Acts Of Paul And Thecla Analysis

851 Words4 Pages
Jennah Durbin
The martyrdom stories of early Christianity offer a biased glimpse at Christian life and the obstacles the movement had to overcome to grow and be respected. While most martyrdom stories share attributes, such as the culturally masculine attributes of the Christians and the emphasis of opposing groups like the Jews, one story, The Acts of Paul and Thecla, stands out. It lacks a key feature commonly used to define “martyrdom”: the death of the Christians, in this case Paul and Thecla. Also, while most martyrdoms focus on an apostle, who is almost always male, or a group of Christians, The Acts of Paul and Thecla focuses on Thecla, Paul’s female convert, and not Paul himself. The Acts of Paul and Thecla differs in its purpose from other martyr stories, focusing on the culturally masculine power of God as the protector of his female convert rather than the culturally masculine attributes of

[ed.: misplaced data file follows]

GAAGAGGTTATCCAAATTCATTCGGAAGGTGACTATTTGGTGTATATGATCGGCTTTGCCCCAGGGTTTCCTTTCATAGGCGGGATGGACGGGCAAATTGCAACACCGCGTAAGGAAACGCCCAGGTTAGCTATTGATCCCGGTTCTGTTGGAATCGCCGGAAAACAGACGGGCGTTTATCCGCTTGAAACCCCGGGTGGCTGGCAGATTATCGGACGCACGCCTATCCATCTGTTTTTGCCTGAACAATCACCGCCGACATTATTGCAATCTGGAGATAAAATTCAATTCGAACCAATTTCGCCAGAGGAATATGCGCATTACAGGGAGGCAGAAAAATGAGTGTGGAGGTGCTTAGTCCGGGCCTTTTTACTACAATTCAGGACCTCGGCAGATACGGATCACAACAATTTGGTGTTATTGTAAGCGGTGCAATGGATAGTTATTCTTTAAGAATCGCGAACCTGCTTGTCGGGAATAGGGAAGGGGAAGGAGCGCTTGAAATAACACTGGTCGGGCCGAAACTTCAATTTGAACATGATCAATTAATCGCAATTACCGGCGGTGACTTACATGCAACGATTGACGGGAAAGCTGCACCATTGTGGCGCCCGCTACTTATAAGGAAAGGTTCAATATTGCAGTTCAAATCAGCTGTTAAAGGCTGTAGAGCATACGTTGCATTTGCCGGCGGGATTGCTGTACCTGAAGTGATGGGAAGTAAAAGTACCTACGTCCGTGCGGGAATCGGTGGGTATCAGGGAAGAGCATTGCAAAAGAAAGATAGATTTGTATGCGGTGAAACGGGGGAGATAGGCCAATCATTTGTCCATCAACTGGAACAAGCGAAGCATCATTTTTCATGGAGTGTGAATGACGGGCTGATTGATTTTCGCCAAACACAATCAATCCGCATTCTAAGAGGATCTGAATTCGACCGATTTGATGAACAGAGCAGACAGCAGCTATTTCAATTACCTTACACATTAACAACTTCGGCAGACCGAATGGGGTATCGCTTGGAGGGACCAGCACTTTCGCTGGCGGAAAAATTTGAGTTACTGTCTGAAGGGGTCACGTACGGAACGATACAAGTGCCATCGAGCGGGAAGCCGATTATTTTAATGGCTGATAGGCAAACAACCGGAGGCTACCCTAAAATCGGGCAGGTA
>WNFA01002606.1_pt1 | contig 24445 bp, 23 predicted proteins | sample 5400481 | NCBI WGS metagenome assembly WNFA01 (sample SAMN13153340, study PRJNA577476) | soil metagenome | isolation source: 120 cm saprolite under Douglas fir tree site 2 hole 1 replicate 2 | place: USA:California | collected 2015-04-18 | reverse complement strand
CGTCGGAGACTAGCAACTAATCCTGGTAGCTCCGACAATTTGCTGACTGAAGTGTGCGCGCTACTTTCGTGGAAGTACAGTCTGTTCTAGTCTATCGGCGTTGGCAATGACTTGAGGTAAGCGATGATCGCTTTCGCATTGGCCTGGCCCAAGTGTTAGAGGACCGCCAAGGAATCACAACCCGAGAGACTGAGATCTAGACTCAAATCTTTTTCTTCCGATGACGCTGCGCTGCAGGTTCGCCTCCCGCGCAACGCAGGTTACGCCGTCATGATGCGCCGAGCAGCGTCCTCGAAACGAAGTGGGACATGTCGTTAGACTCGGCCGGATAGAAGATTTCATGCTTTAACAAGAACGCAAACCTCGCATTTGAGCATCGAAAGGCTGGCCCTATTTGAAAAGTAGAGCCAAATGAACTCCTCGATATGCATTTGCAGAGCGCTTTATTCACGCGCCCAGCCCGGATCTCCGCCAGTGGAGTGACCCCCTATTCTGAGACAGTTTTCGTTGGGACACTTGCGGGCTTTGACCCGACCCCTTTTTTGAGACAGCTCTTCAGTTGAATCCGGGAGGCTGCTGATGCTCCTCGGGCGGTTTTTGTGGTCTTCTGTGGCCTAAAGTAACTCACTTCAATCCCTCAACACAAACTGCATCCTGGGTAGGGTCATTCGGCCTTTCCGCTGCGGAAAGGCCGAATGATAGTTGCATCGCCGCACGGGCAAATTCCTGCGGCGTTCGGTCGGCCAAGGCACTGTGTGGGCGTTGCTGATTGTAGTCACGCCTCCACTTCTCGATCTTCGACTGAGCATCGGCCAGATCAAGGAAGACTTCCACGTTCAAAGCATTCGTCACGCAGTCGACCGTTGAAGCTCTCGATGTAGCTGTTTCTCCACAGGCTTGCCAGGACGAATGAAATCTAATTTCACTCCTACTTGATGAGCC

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While most other martyrdoms focused on the culturally masculine attributes of Christian martyrs, including strong rhetoric and bravery, The Acts of Paul and Thecla focused on the power of God through a show of force in which God saves Thecla from death. It also touched on Christian converts becoming preachers themselves when most martyrdoms only involved preachers as the inciting incident or the martyrs themselves. I believe that the purpose of The Acts of Paul and Thecla was to create a compelling story about Paul’s teachings and the power of God rather than to address Christian prosecution and create a masculine Christian identity. The story uses Thecla as a living testament to God’s power and the legitimacy of Paul’s teachings. While Thecla’s story inherently affects Christian identity like the other martyrdoms, it left a distinct legacy about Paul’s teachings and early Christianity in opposition to Roman values rather than the ever-changing legacies of other
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